The Turkish foreign ministry has rejected a call by top EU officials to show restraint in a row with the Netherlands over political campaigning.
It described as “worthless” an appeal by EU foreign policy chief Federica Mogherini and EU Enlargement Commissioner Johannes Hahn.
The row erupted after the Dutch barred Turkish ministers from campaigning among expatriates for a referendum.
The referendum would controversially boost the Turkish president’s powers.
In response to the Dutch move, Turkey barred the Dutch ambassador from returning to Ankara and suspended high-level political talks, while Turkish President Recep Tayyip Erdogan accused the Dutch of using Nazi tactics.
The Dutch government cited “risks to public order and security” as reasons for blocking the Turkish rallies, which have also been prevented in fellow EU states Germany and Austria, but not France.
Voters in the Netherlands go to the polls on Wednesday for a general election dominated by concerns about immigration and Islamic radicalism.
Relations between the EU and Turkey, a predominantly Muslim country regarded as crucial to tackling Europe’s migrant crisis, have been long been strained.
Turkey’s foreign ministry said it was “grave” of the EU to stand by the Netherlands.
On Monday, Ms Mogherini and Mr Hahn had called on Turkey to “refrain from excessive statements and actions that risk further exacerbating the situation”.
German Chancellor Angela Merkel had also rallied to the Netherlands, condemning the Nazi analogies made by Mr Erdogan as “completely misguided”.
The Dutch foreign ministry has urged citizens in Turkey to take care.
However, responding to the diplomatic sanctions announced by Turkey, Dutch Prime Minister Mark Rutte said they were “not too bad”.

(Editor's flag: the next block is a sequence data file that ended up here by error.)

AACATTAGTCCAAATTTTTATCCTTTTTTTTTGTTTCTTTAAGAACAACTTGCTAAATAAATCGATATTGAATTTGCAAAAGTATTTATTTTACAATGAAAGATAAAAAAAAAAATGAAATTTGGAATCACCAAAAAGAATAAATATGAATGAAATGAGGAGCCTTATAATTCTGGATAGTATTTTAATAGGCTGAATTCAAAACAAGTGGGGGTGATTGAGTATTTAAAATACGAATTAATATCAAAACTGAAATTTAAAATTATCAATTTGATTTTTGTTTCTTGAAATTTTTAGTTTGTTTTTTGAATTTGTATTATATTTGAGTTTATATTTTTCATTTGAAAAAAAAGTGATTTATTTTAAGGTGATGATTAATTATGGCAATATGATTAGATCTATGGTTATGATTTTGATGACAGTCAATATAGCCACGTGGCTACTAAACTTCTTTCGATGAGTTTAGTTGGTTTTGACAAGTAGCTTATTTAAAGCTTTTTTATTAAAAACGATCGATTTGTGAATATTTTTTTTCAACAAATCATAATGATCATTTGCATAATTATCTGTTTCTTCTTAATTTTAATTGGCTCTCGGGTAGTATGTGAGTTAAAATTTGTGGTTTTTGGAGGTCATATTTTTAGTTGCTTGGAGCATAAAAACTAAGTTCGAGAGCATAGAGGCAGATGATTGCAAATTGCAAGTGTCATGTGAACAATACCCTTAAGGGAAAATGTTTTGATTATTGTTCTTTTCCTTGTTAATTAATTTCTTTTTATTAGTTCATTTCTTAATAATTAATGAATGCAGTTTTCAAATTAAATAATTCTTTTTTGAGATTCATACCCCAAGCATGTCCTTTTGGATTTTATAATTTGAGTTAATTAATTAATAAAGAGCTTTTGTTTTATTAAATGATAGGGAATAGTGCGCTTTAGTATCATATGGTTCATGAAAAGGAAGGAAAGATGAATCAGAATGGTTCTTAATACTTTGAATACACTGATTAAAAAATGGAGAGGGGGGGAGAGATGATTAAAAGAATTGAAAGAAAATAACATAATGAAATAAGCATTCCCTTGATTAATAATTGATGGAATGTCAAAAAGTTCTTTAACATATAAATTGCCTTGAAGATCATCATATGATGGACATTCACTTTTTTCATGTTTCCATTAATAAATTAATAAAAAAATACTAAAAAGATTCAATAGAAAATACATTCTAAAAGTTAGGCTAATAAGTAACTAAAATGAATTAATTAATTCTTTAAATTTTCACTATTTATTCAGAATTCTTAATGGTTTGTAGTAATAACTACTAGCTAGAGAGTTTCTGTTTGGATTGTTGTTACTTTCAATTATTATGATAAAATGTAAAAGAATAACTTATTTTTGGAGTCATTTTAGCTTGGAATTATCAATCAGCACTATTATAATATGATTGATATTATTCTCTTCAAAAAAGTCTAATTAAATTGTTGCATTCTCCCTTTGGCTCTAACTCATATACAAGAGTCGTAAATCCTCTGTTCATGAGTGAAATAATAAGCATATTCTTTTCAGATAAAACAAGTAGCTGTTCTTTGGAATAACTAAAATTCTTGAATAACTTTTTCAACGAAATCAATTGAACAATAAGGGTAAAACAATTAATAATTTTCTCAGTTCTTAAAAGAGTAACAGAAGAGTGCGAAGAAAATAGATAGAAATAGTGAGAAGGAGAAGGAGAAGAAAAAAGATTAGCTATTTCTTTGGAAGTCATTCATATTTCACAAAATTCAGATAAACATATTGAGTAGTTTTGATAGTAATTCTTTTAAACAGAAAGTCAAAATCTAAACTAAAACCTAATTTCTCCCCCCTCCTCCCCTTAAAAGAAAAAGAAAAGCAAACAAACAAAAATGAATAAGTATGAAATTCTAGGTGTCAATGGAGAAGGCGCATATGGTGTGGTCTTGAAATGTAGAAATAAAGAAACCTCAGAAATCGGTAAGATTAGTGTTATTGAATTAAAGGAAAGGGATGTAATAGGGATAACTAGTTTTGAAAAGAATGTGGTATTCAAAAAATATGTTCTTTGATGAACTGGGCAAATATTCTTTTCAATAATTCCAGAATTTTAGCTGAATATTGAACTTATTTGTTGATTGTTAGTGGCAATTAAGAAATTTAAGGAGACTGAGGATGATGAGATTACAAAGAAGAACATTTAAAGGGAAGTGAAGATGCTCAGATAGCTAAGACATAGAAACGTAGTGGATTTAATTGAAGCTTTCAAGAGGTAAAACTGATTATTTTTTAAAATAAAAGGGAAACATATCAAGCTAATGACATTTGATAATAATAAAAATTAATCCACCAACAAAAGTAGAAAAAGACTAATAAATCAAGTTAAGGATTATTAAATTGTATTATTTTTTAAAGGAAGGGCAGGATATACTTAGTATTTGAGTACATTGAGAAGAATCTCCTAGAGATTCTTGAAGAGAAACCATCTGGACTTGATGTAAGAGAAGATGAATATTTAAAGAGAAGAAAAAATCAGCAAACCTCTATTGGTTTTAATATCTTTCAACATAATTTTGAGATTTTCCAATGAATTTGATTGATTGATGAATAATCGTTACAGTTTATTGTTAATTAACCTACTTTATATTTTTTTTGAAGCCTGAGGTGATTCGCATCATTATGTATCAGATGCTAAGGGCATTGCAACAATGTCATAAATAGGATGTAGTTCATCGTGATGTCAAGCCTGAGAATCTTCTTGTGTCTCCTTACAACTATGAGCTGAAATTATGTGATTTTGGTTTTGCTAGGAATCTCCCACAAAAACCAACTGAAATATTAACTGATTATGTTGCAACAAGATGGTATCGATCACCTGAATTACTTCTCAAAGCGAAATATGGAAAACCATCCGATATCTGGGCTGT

How did the row come about?
Rallies were called to encourage Turkey’s large expatriate communities in the EU to vote Yes in a referendum on 16 April on expanding the president’s powers. The plans were criticised by senior EU officials on Monday.
Two Turkish ministers were barred from addressing crowds in the Dutch city of Rotterdam, with one of them escorted to the German border after entering the Netherlands by land.
Police used dogs and water cannon against protesters waving Turkish flags in the city.
How sharp were the exchanges?
Mr Erdogan likened the Netherlands to “a banana republic”, demanded international organisations impose sanctions on the country and accused countries in the West of “Islamophobia”.
“I have said that I had thought that Nazism was over, but I was wrong,” he said.
Turkish officials have also suggested reconsidering part of its deal with the EU to stem the flow of migrants, namely Turkey’s efforts to prevent them crossing by land to Greece and Bulgaria.
Mr Rutte said Mr Erdogan’s comment that the Dutch were “Nazi remnants” was “unacceptable”, and demanded an apology.
Responding to Turkish calls for sanctions, he said the Netherlands would “never negotiate under threat”.
The Netherlands was invaded by Nazi Germany in 1940 and occupied right up until the final days of World War Two in Europe, in May 1945. Rotterdam was devastated by German bombing during the invasion.